Wednesday, September 2, 2020

In Search of Good Ideas

I've been thinking about designing/not-designing for over a month but my focus keeps morphing/moving/disappearing I better jot down what I can remember at this point.
Some days joy-knitting goes fast and without worry; then several days in a row I just stare/glare and see no solution. Some days I don't want to do anything else but knit, while on others I want to unravell the whole lot. When the going is good, though, it's not just enjoyable as something to do, but the process of thinking-but-not-thinking intriguing. In fact, thinking/counting produces less attractive solutions, while following mostly what (I think) I see has produced most attractive results. And I feel lucky to have stumbled upon those options.

In contrast to what I've read/studied about designs, the thrill of this kind of process is most urgently felt when I've gone against rules, or in spite of them. As in, when a random curve is more attractive than a well-calculated alternative. Of course it doesn't happen this way all the time; in fact there are plenty more patches of bad ideas, but when something does work, I enjoy being surprised. And of course knitting is easier to undo than weaving, so if something really doesn't work, hey, presto!

I wonder how to approach designing, weaving in particular, so as to invite these surprises, but not resorting to a hit-or-miss approach. Weavers tend to plan (everything) ahead of time; this is the nature of our craft. But if we can slip in the unplanning/unthinking element in our... plan? The making would be so much fun.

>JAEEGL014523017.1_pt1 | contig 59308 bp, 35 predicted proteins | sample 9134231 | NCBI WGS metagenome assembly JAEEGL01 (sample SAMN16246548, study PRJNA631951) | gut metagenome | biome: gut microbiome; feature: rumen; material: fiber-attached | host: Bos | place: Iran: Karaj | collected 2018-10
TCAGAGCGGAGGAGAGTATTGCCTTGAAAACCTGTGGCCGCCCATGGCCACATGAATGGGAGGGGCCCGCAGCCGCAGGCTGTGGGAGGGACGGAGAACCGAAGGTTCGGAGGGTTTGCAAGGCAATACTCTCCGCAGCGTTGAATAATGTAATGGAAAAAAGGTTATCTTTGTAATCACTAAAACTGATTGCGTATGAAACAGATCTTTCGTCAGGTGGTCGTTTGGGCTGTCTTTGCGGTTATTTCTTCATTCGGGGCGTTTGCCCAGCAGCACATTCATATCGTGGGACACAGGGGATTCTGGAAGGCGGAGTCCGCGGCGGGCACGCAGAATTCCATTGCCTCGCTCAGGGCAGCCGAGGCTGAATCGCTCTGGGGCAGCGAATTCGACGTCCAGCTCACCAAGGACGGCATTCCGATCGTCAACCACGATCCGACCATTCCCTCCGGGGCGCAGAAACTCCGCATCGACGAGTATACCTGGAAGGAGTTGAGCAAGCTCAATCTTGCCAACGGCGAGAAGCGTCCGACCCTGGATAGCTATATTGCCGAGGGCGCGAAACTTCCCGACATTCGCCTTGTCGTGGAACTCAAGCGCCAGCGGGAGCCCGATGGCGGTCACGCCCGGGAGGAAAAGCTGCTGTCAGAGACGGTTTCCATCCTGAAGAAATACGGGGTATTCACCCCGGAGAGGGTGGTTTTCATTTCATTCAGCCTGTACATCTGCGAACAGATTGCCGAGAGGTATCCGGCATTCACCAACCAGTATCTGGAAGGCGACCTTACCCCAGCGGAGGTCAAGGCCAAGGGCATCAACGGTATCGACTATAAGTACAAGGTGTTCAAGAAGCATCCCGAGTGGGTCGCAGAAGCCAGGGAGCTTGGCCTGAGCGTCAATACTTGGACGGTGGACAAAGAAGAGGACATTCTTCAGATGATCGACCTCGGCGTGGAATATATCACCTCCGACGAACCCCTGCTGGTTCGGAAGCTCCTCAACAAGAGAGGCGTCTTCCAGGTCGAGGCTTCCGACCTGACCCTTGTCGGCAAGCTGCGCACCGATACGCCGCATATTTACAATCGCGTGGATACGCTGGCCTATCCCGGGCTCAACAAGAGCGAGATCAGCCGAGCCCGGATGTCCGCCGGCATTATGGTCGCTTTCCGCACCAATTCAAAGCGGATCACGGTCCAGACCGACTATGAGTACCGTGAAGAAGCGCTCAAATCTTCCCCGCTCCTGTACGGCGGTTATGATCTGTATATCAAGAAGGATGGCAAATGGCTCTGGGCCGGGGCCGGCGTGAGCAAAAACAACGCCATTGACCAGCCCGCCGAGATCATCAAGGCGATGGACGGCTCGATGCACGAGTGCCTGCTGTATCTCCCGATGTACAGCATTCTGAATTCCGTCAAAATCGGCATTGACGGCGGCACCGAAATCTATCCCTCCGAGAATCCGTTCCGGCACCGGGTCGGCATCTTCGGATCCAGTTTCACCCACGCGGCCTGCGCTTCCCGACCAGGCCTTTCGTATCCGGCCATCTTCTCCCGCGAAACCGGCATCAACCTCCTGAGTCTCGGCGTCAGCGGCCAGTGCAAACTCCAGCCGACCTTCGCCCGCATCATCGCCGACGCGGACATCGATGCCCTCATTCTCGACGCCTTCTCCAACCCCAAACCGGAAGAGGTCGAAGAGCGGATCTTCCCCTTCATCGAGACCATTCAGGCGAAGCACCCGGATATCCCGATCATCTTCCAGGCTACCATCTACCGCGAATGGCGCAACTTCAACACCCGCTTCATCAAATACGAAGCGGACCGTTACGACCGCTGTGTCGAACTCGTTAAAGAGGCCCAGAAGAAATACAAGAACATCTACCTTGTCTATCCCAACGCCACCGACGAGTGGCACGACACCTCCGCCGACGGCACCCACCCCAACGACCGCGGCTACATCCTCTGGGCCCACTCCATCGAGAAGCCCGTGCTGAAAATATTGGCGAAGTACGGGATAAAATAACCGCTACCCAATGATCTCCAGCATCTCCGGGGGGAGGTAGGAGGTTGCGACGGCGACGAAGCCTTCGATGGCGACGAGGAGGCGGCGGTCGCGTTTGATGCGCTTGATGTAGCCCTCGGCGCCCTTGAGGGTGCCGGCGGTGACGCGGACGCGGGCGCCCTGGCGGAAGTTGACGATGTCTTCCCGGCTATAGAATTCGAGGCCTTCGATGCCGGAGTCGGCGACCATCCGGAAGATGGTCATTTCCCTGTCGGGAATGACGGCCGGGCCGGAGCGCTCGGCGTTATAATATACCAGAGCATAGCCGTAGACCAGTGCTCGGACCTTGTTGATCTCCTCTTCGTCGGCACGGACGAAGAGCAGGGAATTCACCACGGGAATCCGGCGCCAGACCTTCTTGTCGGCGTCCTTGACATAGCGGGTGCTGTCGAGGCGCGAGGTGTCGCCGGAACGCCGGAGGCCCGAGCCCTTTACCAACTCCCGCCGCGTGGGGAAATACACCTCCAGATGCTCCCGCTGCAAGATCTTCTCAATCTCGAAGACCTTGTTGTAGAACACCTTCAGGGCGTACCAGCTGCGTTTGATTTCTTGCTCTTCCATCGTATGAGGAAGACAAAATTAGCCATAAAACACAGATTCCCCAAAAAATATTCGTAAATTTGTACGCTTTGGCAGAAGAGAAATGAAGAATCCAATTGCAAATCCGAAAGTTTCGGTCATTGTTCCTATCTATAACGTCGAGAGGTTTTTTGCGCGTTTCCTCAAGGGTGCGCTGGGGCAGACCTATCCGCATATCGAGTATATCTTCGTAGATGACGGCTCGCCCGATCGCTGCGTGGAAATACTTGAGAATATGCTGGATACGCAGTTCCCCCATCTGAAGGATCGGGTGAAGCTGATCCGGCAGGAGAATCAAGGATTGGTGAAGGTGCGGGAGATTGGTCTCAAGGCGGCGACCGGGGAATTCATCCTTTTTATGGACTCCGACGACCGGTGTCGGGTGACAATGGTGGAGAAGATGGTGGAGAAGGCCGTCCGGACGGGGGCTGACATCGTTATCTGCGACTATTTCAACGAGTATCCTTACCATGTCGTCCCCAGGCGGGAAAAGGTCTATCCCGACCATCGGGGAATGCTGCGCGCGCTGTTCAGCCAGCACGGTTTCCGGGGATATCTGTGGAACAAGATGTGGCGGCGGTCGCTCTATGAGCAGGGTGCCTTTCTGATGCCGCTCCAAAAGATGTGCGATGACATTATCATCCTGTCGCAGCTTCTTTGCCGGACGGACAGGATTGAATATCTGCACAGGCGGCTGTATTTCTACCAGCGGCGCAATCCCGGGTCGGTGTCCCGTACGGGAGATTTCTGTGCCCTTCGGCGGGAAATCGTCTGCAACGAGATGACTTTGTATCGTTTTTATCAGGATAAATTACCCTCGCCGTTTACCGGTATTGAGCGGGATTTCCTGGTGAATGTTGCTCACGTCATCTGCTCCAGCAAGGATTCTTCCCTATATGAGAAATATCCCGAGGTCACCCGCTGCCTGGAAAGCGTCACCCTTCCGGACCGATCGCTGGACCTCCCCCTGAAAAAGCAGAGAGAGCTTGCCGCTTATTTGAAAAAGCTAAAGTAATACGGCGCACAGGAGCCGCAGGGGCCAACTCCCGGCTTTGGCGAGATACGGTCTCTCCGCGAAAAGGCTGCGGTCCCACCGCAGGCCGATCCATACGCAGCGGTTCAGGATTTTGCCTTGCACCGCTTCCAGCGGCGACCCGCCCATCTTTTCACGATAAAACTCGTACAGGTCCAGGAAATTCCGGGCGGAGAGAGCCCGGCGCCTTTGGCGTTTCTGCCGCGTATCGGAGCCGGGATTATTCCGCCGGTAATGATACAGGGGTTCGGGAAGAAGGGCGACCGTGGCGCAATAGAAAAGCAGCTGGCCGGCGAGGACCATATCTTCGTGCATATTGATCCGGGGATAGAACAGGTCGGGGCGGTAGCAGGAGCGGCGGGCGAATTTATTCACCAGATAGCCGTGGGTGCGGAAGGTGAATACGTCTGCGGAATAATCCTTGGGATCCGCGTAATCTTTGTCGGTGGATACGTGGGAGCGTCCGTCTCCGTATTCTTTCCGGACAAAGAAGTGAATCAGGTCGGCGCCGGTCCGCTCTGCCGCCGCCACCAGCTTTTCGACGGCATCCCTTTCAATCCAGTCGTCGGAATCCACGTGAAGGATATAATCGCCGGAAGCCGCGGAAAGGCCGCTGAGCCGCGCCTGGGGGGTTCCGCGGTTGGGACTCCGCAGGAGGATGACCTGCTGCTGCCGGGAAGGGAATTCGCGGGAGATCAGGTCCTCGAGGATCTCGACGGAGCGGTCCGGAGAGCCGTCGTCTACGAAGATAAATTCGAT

Joy-knitting has been a positive experience, including the bad days, but the overall look? Ummm... ex-peri-mental. This particular scarf, if it becomes an unusable Plague Project, I'm OK with it.
In May, we signed up for a correspondence course in lost wax technique of jewellery making. In a way it's not as hard as it sounds; we carve wax, Tom casts the metal, and we polish and wear them. On the other hand, it's 3D, and what I think of as "reductive" making, (we're removing the unwanted bits,) rather than building up, and it baffles me how some folks can see things that way. And I'm unfamiliar with the material and tools.

I wanted to hold on to my new way of designing/undersigning and had my mind set on making something abstract. (Also, I'd be less disappointed that way if my piece doesn't turn out to look the way I had intended.) So while Ben just started carving, I spent many hours looking up images of Bronze Age jewelry, (because bronze is one of our metal choices,) fish and dog sculptures, (I like their shapes,) Minoan drinking cups, (I like pictures and objects based on everyday objects,) and sculptures of masks, (I've always liked faces and masks though I never looked into why.) I thought to doodle a few in a sketchbook and got thoroughly distracted.
At first I couldn't find the right sketchbook, then I found some interested stuff I've done in the past. I fell in the rabbit hole of trying to mark the dates use on the sketchbooks, which took a heck of a long time because I only date some pages by month and date but never years. Also I go months and sometimes years without using sketchbooks so I had to check this blog and try to remember when I took which classes and travelled where, etc.
I found one more, from 2010 to April 2014.

I did doodle a few mask ideas, but haven't made progress on the wax project.

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